Skip to main content

Health officials push for more helmet use among cyclists

  • Author:
  • Updated:
    Original:

With spring in the air, more bicycle riders are taking to the streets.

Cycling is up 78 percent in the Twin Cities since 2007.  And Minnesota health officials are urging cyclists to take a helmet along when they hit the streets.

Wearing a well-fitting helmet reduces the risk of brain injury by a whopping 85 percent, according to the health department.

The Minnesota Department of Health says if every cyclist wore a helmet, it would prevent an estimated 500 bicycle-related fatalities and 151,000 nonfatal head injuries each year.

Officials say more education is needed to increase the number of Minnesota cyclists who wear helmets.

According to the Minnesota Brain Injury Alliance, only about 8 percent of Minnesota’s bike riders wear a helmet consistently.

Still, that’s “far greater than most other places in the nation,” Mark Kinde, director of the Minnesota Department of Health’s Injury & Violence Prevention Program, told MinnPost.

State health statistics show there were 6,227 bicycle-related injuries in Minnesota in 2010. Those are injuries that were either treated in a hospital emergency room or required hospitalization. Nine cyclists were killed that year.

Despite increasing evidence of the dangers of biking without a helmet, most U.S. cities with bike-share programs don't require helmets and some have even repealed mandatory helmet use.

The reason, Huffington Post reports, is that helmet requirements tends to dampen the popularity of bike-share programs by taking the spontaneity out of the decision to just hop on a bike and go. The concern is that casual riders and tourists would balk at having to plan ahead to bring a helmet, or buy one on the fly.

And even in cities that do require helmets, compliance has been mixed.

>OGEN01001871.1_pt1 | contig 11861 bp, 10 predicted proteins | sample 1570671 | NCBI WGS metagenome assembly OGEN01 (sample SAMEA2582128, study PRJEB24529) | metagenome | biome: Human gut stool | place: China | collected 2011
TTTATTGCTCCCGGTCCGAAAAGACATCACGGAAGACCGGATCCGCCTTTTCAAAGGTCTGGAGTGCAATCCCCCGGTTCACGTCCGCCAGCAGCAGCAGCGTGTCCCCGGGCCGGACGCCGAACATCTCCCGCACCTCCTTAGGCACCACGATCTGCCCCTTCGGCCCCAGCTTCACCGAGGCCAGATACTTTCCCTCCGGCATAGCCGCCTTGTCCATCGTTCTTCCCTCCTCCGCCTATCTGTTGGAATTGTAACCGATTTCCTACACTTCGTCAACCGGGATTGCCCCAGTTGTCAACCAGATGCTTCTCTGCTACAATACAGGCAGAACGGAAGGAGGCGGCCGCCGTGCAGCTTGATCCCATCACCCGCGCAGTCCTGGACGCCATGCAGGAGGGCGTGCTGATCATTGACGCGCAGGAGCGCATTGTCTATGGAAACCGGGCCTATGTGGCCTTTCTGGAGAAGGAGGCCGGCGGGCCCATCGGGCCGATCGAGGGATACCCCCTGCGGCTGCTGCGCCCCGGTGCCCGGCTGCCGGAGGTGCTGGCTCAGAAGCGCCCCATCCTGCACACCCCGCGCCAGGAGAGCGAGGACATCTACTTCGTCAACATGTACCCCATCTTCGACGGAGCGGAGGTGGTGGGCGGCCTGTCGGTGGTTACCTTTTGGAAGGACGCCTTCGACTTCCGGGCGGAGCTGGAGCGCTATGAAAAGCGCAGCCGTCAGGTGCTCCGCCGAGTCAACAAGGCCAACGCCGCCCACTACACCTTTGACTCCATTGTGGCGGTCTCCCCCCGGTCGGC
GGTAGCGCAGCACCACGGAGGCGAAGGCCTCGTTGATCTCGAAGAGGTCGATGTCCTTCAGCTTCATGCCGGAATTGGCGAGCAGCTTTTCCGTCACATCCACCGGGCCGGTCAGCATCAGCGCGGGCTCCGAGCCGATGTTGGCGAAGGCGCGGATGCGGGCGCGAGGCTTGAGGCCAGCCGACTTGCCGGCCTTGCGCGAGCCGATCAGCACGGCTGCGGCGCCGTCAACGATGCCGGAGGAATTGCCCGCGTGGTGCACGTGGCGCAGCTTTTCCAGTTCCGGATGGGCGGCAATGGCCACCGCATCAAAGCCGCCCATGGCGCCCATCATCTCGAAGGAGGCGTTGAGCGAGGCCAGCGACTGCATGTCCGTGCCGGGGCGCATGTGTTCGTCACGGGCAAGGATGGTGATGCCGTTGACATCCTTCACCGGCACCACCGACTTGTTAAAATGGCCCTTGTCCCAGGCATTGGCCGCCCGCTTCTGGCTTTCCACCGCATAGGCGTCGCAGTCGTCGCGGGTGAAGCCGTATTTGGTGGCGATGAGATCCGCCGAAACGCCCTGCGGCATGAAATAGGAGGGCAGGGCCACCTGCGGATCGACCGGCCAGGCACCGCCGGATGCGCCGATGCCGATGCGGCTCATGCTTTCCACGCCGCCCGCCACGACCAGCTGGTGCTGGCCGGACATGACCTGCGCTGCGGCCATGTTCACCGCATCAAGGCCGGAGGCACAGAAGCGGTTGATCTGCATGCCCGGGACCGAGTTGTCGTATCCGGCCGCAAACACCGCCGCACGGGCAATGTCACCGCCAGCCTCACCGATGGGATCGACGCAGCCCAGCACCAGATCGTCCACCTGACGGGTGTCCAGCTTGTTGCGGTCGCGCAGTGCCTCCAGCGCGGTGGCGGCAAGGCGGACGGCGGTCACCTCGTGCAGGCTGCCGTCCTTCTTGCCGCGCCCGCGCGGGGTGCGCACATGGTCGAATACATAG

Huffington Post reports, Melbourne, Australia's bike-share program requires riders to wear helmets, and although the city is flat and ideal for cycling, it achieves only 10 percent of the usage of comparable programs in London and Dublin, which don't require helmets.

Minnesota's program, Nice Ride, does not require helmets either. Instead, Nice Ride recommends that cyclists wear helmets voluntarily. The agency suggests stashing a helmet at work or in your locker to make it easier to remember.

Helmet or no, the key to bike safety, say health officials, is education for bikers and drivers alike. Here are some handy tips for safe cycling from the National Highway Traffic Safety Administration:

  • Wear a Bicycle Helmet
  • Adjust Your Bicycle to Fit
  • See and Be Seen. Wear bright colors. Remember, just because you can see a driver doesn’t mean the driver can see you.
  • Watch for hazards such as potholes, broken glass, gravel, puddles, leaves, and dogs. All these hazards can cause a crash.
  • Avoid Riding at Night.

Next Up

storm, severe

The latest on holiday weekend severe weather chances for MN

The most significant severe threats are Sunday night and again on Monday.

Arianna Vos

Charges: Driver was drunk, high in head-on crash that killed 19-year-old woman

The young woman killed in the crash was a college student studying zoology.

motorcycle

Motorcyclist killed in Ham Lake after passing in the turn lane

The motorcyclist was hit by a car turning onto the road.

Keith Ellison

Minnesota gets cut of Ford settlement over misleading ads

The $19.2 million settlement centers on Ford's C-Max hybrid and Super Duty pickup truck.

Richfield High School

Richfield High School closed for day after threat

District officials say the threat is not believed to be credible.

covid test airport

White House names MN as location for federal test-to-treat COVID sites

Minnesota is one of only five states that will host the pilot project.

Baby owl

The Raptor Center says downward trend holding for avian influenza

A "baby shower" fundraising campaign hopes to help return young raptors to the wild.

Prince

Commemorative street name for Prince approved in Minneapolis

The block next to the First Avenue nightclub will be named Prince Rogers Nelson Way.

Related